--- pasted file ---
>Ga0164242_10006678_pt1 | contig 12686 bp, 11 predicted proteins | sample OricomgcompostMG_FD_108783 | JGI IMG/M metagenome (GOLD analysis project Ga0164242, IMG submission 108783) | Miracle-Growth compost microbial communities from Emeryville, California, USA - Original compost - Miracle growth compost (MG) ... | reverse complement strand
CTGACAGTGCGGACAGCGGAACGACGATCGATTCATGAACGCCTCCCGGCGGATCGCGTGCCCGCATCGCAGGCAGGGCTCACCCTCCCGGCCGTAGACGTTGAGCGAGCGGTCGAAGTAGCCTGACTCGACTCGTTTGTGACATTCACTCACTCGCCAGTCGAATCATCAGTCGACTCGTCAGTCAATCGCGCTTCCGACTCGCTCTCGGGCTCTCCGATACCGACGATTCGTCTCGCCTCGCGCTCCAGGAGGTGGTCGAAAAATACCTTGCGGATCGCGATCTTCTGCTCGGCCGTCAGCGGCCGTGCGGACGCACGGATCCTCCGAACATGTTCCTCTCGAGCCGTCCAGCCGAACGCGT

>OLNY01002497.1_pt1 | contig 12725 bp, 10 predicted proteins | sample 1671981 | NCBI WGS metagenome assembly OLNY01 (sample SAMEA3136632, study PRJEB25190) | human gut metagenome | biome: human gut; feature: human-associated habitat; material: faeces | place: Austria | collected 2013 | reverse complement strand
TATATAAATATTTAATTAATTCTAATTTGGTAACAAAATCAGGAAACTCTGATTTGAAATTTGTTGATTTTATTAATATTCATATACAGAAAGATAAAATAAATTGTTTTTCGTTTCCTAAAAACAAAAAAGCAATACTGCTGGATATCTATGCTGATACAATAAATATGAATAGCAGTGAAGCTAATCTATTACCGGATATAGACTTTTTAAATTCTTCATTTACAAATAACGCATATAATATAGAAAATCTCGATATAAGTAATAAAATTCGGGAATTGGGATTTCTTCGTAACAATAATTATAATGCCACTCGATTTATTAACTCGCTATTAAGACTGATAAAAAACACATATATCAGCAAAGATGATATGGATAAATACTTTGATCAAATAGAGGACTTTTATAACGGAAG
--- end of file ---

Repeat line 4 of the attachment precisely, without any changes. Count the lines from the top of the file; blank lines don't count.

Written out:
TATATAAATATTTAATTAATTCTAATTTGGTAACAAAATCAGGAAACTCTGATTTGAAATTTGTTGATTTTATTAATATTCATATACAGAAAGATAAAATAAATTGTTTTTCGTTTCCTAAAAACAAAAAAGCAATACTGCTGGATATCTATGCTGATACAATAAATATGAATAGCAGTGAAGCTAATCTATTACCGGATATAGACTTTTTAAATTCTTCATTTACAAATAACGCATATAATATAGAAAATCTCGATATAAGTAATAAAATTCGGGAATTGGGATTTCTTCGTAACAATAATTATAATGCCACTCGATTTATTAACTCGCTATTAAGACTGATAAAAAACACATATATCAGCAAAGATGATATGGATAAATACTTTGATCAAATAGAGGACTTTTATAACGGAAG